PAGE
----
Put on in conjunction with the Musée d'Orsay, this lavish exhibition is the first in the United States in over twenty years to cover the 19th century society painter James Tissot. Boasting fresh scholarship and a full reassessment of his work, this exhibit features over seventy drawings, paintings, and objets d’art that operate as a fantastic lens into Belle Époque society and the artist’s own extraordinary, unconventional life. There will certainly be paintings of debutantes wearing decadent dresses, but there will also be séances and spiritualism, and deeply religious works, too. An artist who can’t quite be placed among the Impressionists (despite his friendship with Degas), but who doesn’t fit squarely into any other art movement, Tissot is thoroughly deserving of the nuanced, fresh take Melissa Buron and her fellow curators have no doubt prepared.


If you can’t make it to San Francisco, you can read all about it in the sumptuous exhibition catalog.



Soul of a Nation: Art in the Age of Black Power at the de Young (November 9, 2019 - March 8, 2020)


Organized by Tate Modern, this internationally celebrated show promises to be powerful, provocative, and relevant. This exhibit features over 150 works of art by African American artists made between 1963 and 1983, a turbulent time which saw the height of the Civil Rights and Black Power movements. Over sixty artists will be represented, including Faith Ringgold, Romare Bearden, David Hammons, Elizabeth Catlett, and Barkley L. Hendricks, and in the De Young’s version of the exhibit, works with close ties to the San Francisco Bay Area will also be included. Long marginalized, the artists on display worked to give a voice to the African American community, promoting self-determination and empowerment for their brethren, and often drawing upon European aesthetic traditions only to subvert them. Giving a thorough, timely analysis of an important part of the American experience, this exhibit will be an absolute must-see.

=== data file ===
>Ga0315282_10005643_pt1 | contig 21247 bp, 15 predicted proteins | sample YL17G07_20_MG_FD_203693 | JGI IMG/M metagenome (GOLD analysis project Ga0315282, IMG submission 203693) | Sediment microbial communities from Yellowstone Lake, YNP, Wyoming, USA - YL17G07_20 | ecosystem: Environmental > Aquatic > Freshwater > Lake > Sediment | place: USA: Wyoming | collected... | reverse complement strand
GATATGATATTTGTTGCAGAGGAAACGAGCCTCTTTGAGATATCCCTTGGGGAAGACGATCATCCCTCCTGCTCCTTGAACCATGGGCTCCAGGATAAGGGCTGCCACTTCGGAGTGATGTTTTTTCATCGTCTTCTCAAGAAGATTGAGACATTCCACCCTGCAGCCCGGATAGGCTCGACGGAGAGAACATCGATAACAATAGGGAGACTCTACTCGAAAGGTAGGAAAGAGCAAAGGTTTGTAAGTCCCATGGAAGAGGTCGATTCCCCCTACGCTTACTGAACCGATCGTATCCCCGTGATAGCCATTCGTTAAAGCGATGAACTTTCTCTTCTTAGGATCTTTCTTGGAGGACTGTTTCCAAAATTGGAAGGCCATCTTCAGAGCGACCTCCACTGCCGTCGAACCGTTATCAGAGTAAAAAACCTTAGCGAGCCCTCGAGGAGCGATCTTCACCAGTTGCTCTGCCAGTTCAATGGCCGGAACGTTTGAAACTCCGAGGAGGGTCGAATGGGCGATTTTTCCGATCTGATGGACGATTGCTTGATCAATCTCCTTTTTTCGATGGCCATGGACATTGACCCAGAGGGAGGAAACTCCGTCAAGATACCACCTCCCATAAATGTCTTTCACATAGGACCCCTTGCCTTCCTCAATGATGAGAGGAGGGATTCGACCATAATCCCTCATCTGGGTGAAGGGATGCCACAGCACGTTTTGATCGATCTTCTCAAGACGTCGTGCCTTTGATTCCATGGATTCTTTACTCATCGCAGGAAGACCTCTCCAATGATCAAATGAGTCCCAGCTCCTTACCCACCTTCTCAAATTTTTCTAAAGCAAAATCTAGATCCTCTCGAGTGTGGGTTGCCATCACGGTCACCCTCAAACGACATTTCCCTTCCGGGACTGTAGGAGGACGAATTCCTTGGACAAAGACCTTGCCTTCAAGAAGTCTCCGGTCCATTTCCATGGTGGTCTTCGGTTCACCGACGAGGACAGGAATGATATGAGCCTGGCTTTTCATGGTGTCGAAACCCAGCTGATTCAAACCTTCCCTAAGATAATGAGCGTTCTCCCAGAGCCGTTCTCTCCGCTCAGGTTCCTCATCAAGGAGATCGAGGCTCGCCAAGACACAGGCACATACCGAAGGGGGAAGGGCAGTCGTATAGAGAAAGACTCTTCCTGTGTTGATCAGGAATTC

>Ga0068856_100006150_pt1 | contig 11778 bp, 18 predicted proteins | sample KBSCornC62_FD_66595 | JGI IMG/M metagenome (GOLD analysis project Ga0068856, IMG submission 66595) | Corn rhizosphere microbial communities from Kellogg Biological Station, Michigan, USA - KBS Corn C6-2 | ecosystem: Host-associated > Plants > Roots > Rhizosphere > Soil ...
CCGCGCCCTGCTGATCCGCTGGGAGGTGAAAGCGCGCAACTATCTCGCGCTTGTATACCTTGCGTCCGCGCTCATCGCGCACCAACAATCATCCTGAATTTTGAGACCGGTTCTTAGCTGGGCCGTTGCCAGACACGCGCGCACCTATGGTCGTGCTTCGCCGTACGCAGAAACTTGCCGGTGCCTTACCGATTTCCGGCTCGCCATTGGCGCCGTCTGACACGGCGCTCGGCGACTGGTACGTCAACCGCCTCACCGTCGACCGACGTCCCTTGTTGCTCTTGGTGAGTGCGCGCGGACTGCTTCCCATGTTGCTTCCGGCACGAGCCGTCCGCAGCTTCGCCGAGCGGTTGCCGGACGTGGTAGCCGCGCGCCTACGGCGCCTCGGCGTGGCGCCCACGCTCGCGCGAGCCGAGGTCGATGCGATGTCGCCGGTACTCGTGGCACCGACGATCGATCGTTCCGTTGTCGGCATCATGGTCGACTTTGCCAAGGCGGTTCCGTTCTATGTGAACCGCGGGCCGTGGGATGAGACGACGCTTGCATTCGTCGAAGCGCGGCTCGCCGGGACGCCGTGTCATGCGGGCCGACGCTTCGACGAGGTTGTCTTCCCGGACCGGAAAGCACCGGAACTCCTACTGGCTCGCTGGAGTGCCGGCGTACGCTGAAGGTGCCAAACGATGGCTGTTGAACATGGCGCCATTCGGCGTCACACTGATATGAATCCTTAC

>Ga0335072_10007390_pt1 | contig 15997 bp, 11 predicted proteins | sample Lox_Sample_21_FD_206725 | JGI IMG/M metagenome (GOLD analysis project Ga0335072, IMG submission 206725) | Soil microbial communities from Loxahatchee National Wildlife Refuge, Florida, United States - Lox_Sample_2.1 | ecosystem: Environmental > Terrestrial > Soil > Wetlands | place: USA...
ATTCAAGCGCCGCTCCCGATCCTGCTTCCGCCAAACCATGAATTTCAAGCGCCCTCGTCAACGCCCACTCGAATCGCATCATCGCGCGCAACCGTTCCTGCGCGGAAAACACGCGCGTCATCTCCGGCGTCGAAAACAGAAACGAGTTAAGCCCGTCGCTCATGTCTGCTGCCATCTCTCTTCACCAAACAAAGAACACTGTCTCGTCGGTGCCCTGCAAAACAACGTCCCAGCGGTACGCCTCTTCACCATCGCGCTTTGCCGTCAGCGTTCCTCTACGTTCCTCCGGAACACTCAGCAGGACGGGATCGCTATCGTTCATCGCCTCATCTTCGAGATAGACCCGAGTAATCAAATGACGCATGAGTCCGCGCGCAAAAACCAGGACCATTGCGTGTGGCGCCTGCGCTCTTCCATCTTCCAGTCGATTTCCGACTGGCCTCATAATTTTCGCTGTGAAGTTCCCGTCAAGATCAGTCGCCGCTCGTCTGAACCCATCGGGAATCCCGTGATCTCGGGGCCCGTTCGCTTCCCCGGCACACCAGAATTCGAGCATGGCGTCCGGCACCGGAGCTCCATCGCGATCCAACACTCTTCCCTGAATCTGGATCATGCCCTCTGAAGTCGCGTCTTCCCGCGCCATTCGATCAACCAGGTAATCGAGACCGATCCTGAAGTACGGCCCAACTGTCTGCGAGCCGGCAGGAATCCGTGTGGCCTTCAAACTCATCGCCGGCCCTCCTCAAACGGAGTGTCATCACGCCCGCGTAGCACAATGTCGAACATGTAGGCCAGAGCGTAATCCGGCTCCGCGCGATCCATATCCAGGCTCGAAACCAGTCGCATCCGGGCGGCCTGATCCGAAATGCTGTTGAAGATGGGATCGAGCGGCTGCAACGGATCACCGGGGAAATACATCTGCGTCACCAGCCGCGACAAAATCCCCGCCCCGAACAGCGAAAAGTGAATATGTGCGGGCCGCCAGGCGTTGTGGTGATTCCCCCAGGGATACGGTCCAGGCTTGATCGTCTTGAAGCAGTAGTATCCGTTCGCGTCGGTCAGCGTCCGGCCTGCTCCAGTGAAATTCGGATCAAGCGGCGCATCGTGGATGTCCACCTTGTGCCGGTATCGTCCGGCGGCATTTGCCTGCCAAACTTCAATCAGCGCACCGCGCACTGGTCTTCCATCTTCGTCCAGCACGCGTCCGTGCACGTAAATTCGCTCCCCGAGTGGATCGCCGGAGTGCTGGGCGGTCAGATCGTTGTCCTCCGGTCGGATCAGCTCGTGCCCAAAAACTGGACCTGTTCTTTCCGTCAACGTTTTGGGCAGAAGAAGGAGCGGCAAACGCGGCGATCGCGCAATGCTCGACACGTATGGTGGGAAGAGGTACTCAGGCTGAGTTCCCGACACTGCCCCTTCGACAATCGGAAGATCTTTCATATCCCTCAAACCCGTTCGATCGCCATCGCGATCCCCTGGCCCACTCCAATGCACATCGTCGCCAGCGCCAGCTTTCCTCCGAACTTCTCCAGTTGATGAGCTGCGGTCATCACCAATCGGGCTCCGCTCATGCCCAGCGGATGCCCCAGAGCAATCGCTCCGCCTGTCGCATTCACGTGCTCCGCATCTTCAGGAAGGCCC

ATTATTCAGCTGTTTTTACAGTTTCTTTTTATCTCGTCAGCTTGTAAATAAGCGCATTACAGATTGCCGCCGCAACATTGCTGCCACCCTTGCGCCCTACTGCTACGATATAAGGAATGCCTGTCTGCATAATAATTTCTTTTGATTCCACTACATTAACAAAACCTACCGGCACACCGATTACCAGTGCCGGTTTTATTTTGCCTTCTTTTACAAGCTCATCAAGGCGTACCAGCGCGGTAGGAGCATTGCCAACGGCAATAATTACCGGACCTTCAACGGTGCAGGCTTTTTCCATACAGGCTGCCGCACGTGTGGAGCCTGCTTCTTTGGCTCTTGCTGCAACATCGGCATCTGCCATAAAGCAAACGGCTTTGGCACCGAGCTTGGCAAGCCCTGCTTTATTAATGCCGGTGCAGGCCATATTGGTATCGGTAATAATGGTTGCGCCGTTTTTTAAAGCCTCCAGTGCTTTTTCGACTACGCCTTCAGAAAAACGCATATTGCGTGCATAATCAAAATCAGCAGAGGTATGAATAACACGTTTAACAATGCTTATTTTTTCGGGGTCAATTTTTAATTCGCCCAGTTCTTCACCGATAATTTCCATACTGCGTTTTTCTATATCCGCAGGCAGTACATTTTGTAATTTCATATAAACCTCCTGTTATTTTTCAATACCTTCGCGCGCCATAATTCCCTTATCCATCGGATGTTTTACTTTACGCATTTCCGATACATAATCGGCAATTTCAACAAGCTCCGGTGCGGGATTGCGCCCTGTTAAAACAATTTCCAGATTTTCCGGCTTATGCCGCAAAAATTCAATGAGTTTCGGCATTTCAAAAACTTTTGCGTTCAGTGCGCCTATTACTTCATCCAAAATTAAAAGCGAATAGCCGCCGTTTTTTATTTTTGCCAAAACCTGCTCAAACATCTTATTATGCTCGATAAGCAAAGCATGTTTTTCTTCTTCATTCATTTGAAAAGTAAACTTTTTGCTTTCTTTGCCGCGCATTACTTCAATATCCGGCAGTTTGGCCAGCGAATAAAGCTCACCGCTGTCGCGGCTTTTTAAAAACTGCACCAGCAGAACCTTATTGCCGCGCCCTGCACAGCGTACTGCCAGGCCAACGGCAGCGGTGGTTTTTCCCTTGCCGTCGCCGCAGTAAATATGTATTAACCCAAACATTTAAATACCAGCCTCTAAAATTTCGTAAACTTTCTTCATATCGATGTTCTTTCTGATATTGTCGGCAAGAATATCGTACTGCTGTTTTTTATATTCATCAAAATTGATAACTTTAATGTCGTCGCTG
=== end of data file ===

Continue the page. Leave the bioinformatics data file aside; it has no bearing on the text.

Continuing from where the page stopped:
You can find the exhibition catalog here if you can’t make the trip.



Uncanny Valley: Being Human in the Age of AI at the de Young (February 22 - October 25, 2020)


The de Young will be the exclusive venue of this groundbreaking new exhibition, the first ever in the United States to consider Artificial Intelligence as something other (and more) than just a tool. Examining the way our behavioral patterns are shaped by AI, and questioning what it even means to be human as technological innovations change our identities and societies, this show is urgently needed, particularly in the Silicon Valley area. It brings together the works of contemporary artists like Ian Cheng, Martine Syms, Stephanie Dinkins, Lynn Hershman Leeson, Hito Steyerl, and Trevor Paglen, and also explores AI’s master-slave dialectic and the myth of technological neutrality. So please, Tech companies, PLEASE bring your employees to this exhibit for a field trip. The question is not whether you can afford to go, but whether you can afford not to.